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All Tracks Lead to Fillmore

Railroad festival features trains--and train lovers--of all sizes.


Thousands of railroad enthusiasts are expected to turn out this weekend for Fillmore's sixth annual Spring Rail Festival. This year's theme will be "2001: A Train Odyssey," although the activities will certainly be slower-paced than most of what Stanley Kubrick had in mind.

This family event will feature numerous rail-related displays, including elaborate operating model trains. Live music will include kids' songs from Wendy's Music and bluegrass by McPossums. Arts-and-crafts booths will be open for business, and the Jolly Jumper will be full of children, plus there will be displays of vintage farm equipment.

And no one has ever starved to death at this event, so expect plenty of food.

"It's a celebration of railroad history as well as trains," said Carol Mailloux of Fillmore & Western Railway.

A full-size 1906 Baldwin steam engine will be on display but not running because of a leak in the boiler, she said. "But we do have the Little Sespe, which is a very small steam engine. While the Baldwin is 120 tons, this one is 10 tons. Everyone thinks it's cute, and cute is good."

Back again this year is the Student Engineers program, in which kids can operate Little Sespe.

"The Student Engineer program will use our Little Sespe, but you'll need reservations in advance," Mailloux said. For $40, "you get to run the little train. It's wood-fired, and it's very rare--it's from before the turn of the century. There are only two of them still running; the other one is in Florida."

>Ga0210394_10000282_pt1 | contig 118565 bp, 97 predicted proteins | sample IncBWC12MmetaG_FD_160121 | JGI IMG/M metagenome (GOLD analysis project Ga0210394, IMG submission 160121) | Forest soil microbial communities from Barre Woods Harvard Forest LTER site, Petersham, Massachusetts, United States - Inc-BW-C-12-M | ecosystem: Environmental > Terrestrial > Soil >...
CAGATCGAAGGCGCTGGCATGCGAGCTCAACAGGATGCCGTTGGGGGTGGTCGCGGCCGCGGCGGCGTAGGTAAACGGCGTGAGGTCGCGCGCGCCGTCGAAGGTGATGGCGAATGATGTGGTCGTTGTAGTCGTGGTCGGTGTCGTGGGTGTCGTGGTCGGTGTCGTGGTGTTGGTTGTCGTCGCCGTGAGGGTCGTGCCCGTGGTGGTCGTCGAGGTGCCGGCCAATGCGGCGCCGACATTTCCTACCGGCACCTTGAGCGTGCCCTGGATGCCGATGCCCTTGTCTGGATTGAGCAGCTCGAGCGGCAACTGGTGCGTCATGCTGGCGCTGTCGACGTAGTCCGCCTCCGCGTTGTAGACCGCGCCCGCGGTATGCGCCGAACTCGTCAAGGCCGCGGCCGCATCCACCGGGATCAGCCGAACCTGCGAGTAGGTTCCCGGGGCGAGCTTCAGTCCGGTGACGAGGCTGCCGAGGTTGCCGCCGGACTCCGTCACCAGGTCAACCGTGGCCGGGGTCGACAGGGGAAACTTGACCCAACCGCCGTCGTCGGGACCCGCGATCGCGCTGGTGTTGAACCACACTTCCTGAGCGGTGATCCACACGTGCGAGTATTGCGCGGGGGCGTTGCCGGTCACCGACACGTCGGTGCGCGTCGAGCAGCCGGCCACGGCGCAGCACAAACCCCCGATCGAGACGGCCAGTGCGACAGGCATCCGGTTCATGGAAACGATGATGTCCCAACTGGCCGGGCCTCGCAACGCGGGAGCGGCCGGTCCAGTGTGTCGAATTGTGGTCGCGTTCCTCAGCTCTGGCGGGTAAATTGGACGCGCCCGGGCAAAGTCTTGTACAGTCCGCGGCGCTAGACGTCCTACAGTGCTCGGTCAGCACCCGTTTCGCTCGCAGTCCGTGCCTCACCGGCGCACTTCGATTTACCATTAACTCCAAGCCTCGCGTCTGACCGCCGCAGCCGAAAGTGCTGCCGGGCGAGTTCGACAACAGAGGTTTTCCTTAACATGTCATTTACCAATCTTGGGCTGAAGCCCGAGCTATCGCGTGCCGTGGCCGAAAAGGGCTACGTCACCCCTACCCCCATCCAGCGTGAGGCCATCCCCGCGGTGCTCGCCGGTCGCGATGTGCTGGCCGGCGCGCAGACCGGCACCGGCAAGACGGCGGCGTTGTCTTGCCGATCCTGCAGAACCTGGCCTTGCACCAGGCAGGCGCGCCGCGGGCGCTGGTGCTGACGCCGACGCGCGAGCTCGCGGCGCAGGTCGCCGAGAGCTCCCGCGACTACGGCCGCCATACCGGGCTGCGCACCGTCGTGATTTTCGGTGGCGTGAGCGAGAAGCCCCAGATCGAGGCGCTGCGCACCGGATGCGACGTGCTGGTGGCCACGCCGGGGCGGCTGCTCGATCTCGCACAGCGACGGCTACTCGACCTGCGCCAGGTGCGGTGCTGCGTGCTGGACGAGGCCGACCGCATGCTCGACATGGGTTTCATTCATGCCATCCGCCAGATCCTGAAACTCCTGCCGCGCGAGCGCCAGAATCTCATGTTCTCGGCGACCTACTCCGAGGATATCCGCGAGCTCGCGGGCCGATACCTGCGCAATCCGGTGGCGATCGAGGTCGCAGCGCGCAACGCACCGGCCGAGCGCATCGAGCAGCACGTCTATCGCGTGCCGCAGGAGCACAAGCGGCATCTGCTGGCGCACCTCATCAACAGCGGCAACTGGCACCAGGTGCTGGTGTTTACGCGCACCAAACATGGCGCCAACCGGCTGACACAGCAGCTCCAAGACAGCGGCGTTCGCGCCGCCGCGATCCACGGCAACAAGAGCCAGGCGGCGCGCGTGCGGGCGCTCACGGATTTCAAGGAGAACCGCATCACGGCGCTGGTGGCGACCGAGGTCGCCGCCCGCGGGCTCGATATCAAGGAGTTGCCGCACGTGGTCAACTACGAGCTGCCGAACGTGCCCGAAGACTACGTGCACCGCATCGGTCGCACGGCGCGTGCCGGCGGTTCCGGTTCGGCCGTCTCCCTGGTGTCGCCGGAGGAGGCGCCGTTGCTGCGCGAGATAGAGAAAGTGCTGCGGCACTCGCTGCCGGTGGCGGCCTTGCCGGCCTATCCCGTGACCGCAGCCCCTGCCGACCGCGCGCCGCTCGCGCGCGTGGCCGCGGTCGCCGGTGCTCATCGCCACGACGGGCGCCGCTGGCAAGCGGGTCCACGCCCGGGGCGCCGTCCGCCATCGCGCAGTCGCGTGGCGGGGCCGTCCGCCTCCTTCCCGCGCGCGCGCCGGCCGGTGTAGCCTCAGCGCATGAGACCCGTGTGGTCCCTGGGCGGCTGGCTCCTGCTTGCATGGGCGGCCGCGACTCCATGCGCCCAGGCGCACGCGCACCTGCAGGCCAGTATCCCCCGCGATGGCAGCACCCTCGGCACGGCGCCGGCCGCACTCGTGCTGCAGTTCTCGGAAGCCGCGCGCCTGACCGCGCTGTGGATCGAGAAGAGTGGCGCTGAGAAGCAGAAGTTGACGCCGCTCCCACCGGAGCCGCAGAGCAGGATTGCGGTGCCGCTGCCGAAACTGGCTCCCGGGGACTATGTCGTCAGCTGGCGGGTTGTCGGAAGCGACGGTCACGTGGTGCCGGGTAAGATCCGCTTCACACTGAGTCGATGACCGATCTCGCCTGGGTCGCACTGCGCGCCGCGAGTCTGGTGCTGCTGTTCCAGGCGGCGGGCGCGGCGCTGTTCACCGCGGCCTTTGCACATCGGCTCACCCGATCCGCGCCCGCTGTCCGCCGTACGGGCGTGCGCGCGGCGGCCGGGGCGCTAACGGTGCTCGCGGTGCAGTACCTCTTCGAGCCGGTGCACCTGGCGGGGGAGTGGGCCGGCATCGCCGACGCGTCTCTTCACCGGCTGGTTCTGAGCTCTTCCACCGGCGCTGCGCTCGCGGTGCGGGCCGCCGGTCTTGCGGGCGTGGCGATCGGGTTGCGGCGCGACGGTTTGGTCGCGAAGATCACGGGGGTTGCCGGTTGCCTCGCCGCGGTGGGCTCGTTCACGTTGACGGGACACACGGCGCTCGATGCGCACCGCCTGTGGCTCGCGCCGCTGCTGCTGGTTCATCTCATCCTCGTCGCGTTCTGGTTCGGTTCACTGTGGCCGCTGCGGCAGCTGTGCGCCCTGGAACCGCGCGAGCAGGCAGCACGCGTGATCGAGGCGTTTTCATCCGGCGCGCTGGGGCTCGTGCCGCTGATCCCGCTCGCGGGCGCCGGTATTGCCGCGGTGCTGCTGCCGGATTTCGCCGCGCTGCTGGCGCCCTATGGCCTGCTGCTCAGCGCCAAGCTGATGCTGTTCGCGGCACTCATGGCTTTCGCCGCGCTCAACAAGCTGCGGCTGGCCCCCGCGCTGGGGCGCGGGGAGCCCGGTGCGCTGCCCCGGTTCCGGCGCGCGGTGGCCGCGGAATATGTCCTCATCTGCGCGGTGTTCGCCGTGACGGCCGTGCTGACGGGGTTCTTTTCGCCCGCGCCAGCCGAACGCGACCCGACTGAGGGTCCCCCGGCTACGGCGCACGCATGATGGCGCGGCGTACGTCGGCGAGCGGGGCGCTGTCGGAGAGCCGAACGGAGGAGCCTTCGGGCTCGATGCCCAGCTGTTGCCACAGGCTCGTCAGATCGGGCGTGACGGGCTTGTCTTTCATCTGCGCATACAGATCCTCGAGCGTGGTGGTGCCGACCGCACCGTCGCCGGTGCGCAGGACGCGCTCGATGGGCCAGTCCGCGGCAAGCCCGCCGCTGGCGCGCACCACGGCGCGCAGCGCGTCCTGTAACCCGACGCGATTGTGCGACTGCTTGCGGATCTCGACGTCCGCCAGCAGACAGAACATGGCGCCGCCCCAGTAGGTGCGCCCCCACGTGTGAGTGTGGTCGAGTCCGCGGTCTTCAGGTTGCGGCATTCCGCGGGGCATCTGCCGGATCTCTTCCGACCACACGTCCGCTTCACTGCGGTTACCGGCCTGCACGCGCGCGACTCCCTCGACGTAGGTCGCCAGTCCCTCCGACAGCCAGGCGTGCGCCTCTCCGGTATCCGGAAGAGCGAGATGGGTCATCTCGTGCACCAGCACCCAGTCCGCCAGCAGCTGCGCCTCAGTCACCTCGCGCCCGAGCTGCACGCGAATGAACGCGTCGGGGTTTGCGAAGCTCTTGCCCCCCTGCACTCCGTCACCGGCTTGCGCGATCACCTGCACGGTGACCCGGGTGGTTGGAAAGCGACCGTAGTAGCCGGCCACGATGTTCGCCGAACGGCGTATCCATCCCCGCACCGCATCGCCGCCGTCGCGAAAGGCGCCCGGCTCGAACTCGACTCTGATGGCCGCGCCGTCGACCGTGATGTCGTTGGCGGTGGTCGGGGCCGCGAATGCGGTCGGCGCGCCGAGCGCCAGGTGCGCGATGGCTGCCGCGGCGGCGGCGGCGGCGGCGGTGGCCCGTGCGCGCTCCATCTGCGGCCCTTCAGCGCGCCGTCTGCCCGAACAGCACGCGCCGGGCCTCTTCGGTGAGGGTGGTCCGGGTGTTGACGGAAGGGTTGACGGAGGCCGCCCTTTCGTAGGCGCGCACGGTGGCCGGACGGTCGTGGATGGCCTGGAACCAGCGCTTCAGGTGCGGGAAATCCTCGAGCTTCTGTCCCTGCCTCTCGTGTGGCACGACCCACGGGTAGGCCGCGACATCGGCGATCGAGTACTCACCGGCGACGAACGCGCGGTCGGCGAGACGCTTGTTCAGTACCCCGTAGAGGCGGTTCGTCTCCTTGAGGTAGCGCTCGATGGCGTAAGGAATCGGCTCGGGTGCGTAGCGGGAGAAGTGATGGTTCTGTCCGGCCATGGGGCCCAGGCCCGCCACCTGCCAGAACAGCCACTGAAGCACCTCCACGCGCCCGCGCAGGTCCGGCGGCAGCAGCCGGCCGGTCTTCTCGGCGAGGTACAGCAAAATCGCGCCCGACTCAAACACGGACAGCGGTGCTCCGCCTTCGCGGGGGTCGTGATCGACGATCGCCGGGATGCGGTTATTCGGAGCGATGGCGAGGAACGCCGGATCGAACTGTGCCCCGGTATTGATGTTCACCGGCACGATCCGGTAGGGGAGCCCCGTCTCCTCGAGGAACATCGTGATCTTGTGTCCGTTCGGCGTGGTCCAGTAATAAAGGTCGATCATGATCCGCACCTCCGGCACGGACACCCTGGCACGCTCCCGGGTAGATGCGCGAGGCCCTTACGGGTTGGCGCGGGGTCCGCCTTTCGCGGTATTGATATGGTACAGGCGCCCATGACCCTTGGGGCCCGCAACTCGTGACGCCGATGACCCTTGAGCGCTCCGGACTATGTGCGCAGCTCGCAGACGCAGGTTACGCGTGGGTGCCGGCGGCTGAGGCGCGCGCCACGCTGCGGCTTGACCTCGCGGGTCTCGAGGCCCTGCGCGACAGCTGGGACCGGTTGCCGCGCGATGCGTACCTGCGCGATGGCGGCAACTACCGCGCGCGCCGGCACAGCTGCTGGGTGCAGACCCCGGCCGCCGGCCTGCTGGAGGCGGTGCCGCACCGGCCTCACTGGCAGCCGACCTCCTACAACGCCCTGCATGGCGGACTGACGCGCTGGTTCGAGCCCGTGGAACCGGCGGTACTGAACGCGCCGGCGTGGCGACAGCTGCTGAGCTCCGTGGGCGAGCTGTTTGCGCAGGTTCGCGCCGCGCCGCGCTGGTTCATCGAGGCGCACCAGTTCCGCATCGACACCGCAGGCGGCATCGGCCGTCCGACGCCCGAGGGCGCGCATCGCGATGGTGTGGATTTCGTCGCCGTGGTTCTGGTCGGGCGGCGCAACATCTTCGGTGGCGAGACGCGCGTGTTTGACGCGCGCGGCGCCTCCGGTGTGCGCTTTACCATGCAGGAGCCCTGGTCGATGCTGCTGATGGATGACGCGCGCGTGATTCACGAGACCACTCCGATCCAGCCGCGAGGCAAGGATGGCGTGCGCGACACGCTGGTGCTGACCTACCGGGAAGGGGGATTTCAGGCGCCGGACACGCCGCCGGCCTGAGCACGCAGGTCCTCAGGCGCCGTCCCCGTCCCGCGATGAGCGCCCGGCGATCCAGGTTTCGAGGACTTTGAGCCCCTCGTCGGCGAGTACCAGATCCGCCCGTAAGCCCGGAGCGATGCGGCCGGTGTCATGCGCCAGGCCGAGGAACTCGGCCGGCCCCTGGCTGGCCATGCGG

The usual train rides through the orchards toward Santa Paula also will be available all weekend. These one-hour diesel rides will use the railway's vintage cars--either coach, dining or parlor, often used in movies. Train rides will be $12 for adults, $8 for kids 4 to 12 and $5 for children under 4.

Another prime attraction will be the 1956 Union Pacific sleeping car, one of the last flat-sided aluminum cars ever built. It had been on display at the Miramar Hotel in Montecito for 20 years after it was retired from active service.

"We have a lot of cars, but that one is kind of special," Mailloux said. "We think of trains as sort of a sit-up thing, like a bus, but this one goes back to the time when train travel was something quite elegant, when a person spent a lot of time on the train. They're fun to look at--they're very compact, yet everything's there."

Despite the fact that railroads have fallen on hard times compared with a century ago, people still love them. Millions of model railroaders can't be wrong, after all.

"I think it's the same thing as with horses, only on a larger scale," Mailloux said. "They're really powerful and they're fairly sleek. The old trains are something out of a different era. Every generation seems to find something attractive about trains."

Last year, more than 10,000 people descended upon Fillmore for the event. At least that many are expected this year with spring's decisive return.

"This is one of the premier festivals in California, and the weather should be absolutely gorgeous," Mailloux said. "People work on this thing for most of the year, so it is a tradition in Fillmore; and since Fillmore is a railroad town, people are actually celebrating their heritage. The town wouldn't be here if it hadn't have been for the railroad."



Sixth annual Fillmore Spring Rail Festival, Central Park, Saturday and Sunday, 9 a.m.-5 p.m. COST: Free. CALL: (800) 773-8724.

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